Monday, May 26, 2014

Canoeing: Keeping the Inside Dry and the Outside Wet

This article is humorous yet insightful. It explains how one is able to move inside of a canoe without tipping. It also lends a helping hand to those who are interested in knowing how to get out of a tippy situation.

The author explains that it is not the canoe that is tippy but rather the individuals inside the canoe who cause it to tip. With help from illustrations, the author explains that by keeping your center of gravity (mainly your torso and head) straight, orienteering towards the front of the boat that you are able to better maintain balance in the boat.

He then continues to explain that there are many different forces of nature, such as rain, wind, waves etc. that cause the individuals inside the boat to become unbalanced. However, when that happens, rather than panicking and losing balance, make use of your paddle. By using the belly flop technique with the paddle one is able to avoid tipping. By putting the paddle blade parallel to the water’s surface, one is able to use the surface area to push against the water thus creating resistance that will stop the boat from tipping.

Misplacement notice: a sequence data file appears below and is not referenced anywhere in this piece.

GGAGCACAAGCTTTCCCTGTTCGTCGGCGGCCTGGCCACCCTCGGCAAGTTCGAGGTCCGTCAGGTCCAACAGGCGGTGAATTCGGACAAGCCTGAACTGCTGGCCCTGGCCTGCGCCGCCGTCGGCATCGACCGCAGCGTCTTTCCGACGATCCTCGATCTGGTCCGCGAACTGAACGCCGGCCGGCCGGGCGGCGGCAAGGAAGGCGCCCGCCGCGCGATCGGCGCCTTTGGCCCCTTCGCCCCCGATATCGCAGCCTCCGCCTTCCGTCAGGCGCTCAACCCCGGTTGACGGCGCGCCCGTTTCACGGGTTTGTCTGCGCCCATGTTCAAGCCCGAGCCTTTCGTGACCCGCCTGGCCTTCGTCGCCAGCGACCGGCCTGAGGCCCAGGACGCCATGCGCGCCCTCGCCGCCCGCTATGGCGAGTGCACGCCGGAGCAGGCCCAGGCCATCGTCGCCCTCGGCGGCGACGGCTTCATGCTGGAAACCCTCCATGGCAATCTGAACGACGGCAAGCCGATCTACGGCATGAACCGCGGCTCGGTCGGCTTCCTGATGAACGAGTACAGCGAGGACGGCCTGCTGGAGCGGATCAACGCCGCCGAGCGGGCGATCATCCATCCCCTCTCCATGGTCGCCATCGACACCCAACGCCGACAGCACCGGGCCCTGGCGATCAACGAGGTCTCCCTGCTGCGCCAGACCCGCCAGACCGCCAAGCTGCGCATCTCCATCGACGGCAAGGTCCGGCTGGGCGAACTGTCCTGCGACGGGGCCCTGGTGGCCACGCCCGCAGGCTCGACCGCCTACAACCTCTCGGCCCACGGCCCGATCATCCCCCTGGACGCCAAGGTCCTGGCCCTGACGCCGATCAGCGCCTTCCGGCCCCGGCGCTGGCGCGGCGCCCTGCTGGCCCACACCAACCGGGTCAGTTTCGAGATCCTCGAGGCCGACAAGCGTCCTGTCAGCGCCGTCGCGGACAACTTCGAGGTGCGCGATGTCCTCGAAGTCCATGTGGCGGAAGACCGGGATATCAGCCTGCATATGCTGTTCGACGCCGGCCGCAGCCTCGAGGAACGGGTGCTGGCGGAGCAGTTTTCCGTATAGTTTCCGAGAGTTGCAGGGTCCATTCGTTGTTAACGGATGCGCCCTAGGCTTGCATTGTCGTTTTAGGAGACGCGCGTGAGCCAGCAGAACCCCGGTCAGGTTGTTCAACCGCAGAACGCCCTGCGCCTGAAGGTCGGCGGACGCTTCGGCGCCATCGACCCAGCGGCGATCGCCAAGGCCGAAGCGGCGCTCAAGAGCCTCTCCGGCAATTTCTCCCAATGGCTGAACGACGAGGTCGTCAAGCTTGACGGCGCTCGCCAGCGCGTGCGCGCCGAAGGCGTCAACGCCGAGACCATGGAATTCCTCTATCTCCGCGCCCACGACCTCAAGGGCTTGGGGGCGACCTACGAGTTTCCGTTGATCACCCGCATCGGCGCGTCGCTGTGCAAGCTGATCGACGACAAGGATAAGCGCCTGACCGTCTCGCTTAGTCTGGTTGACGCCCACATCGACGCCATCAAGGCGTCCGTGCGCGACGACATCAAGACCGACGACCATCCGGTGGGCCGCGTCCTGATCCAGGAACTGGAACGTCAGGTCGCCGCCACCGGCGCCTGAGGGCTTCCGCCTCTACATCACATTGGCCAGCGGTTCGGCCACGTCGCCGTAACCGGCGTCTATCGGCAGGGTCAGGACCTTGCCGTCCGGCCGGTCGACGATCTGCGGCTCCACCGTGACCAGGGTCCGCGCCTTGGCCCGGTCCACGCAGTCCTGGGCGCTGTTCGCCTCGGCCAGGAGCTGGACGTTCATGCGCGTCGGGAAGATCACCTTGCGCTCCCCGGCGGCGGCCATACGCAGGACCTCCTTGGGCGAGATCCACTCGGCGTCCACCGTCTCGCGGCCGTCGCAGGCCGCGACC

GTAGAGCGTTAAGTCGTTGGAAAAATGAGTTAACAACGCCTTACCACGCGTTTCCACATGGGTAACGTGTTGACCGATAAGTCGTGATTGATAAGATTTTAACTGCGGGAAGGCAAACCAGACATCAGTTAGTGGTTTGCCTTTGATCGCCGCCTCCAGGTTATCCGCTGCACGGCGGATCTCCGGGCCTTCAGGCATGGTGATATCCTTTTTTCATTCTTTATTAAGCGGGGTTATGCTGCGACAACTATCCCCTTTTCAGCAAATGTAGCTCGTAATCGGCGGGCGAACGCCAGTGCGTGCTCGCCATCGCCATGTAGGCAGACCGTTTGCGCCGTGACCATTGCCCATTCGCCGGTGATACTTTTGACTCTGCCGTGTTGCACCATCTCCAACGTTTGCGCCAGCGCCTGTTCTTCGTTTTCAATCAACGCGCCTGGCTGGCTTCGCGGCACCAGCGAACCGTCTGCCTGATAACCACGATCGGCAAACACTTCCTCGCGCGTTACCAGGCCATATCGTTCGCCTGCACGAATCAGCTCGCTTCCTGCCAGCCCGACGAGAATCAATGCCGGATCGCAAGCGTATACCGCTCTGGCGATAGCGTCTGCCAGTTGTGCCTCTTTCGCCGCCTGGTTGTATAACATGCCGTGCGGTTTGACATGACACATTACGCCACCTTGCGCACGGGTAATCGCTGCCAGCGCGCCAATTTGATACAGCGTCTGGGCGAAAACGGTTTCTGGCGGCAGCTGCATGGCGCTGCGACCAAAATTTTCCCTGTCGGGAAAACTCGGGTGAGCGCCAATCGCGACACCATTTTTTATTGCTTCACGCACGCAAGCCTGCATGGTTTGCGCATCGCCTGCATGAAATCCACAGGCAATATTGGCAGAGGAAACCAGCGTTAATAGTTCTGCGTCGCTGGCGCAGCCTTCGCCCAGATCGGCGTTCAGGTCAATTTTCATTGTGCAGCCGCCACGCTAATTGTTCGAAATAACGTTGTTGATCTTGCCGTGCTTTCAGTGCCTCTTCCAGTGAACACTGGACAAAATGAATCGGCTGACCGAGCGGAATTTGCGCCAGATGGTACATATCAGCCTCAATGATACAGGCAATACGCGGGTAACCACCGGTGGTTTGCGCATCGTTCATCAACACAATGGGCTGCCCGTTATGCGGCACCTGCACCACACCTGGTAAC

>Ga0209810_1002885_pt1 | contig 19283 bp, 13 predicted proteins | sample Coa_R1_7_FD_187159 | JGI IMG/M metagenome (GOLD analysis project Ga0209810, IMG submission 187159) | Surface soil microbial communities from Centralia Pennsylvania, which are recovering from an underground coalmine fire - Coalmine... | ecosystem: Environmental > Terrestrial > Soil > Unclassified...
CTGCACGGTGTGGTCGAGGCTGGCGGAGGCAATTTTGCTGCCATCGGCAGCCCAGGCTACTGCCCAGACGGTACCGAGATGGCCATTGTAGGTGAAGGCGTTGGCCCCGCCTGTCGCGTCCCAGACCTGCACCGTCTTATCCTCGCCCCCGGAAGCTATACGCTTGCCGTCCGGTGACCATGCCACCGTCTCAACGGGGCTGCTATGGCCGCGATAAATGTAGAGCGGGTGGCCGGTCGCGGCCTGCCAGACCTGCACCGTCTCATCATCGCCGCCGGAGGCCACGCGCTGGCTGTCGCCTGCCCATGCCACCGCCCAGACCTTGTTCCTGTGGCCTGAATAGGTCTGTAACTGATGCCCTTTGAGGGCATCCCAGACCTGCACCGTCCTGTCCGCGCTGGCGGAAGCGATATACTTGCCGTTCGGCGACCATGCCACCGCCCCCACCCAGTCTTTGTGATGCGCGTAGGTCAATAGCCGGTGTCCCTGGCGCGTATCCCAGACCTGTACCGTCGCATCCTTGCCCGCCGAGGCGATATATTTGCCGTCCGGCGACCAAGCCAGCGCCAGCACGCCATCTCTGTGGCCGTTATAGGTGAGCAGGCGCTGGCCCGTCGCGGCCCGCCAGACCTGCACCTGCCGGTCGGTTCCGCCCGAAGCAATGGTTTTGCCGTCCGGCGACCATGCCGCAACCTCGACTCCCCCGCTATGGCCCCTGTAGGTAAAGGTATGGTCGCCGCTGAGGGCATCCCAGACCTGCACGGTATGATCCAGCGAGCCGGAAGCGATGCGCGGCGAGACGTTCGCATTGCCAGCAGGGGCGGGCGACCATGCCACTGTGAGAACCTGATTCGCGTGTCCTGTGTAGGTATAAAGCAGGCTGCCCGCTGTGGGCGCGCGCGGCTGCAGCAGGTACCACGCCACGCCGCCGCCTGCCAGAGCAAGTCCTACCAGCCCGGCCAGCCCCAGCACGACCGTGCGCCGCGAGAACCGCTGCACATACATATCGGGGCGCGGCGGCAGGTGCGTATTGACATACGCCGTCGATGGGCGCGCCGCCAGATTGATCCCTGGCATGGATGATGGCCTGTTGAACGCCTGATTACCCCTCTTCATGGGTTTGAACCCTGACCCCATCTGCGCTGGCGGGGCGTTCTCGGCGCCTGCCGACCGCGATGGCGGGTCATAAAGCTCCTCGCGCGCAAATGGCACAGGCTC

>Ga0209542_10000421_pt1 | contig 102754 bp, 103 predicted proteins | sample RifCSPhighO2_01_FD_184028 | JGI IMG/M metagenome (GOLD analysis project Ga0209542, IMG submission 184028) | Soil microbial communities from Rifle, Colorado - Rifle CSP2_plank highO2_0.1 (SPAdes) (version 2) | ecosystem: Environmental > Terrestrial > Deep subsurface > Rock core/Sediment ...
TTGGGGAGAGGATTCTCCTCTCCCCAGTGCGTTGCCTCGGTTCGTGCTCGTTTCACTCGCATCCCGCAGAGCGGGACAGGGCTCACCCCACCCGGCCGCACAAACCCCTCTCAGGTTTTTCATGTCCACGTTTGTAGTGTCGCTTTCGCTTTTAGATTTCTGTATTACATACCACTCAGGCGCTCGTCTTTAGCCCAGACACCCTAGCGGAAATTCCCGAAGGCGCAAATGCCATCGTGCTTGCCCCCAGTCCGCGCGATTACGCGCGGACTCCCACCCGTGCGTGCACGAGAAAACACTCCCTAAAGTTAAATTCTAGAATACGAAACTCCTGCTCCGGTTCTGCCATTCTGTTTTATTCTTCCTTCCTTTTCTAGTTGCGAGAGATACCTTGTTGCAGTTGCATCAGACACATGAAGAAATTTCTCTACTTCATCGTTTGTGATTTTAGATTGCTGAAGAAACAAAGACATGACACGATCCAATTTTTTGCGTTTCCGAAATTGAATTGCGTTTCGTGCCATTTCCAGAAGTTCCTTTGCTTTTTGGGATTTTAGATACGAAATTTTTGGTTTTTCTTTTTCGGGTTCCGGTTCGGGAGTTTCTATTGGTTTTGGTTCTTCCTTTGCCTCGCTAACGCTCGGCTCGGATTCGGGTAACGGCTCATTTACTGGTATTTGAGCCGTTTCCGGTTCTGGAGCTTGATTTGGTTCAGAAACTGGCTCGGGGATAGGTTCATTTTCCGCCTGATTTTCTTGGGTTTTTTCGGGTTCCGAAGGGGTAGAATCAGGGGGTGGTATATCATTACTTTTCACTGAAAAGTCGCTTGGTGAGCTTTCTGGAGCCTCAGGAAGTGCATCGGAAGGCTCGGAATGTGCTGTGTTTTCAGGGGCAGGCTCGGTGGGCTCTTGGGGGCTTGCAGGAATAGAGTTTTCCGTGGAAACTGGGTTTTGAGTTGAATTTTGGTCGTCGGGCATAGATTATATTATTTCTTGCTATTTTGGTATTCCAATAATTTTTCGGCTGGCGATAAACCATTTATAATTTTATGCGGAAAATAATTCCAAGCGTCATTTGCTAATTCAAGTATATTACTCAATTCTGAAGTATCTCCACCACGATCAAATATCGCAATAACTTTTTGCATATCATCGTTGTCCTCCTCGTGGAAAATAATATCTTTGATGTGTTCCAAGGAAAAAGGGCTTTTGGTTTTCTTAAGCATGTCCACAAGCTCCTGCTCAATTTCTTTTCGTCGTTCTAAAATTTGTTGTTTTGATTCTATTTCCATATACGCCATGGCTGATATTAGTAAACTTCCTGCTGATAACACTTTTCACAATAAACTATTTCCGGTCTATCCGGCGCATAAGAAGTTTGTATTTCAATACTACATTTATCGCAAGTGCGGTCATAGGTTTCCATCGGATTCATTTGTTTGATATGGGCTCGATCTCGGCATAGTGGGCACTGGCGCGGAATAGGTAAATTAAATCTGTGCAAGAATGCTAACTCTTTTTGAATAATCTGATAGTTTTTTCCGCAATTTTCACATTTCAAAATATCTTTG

I would recommend this article to anyone who plans to canoe or get into a boat that needs paddling. It is important to realize where one must distribute weight in order to assure that the boat will be balanced. This article will help individuals to feel more comfortable on the water.  

Tamika Richer

Bush, Darren. "Canoeing: Keeping the Inside Dry and the Outside Wet." The Art of Manliness RSS. N.p., 7 May 2012. Web. 26 May 2014. <>.

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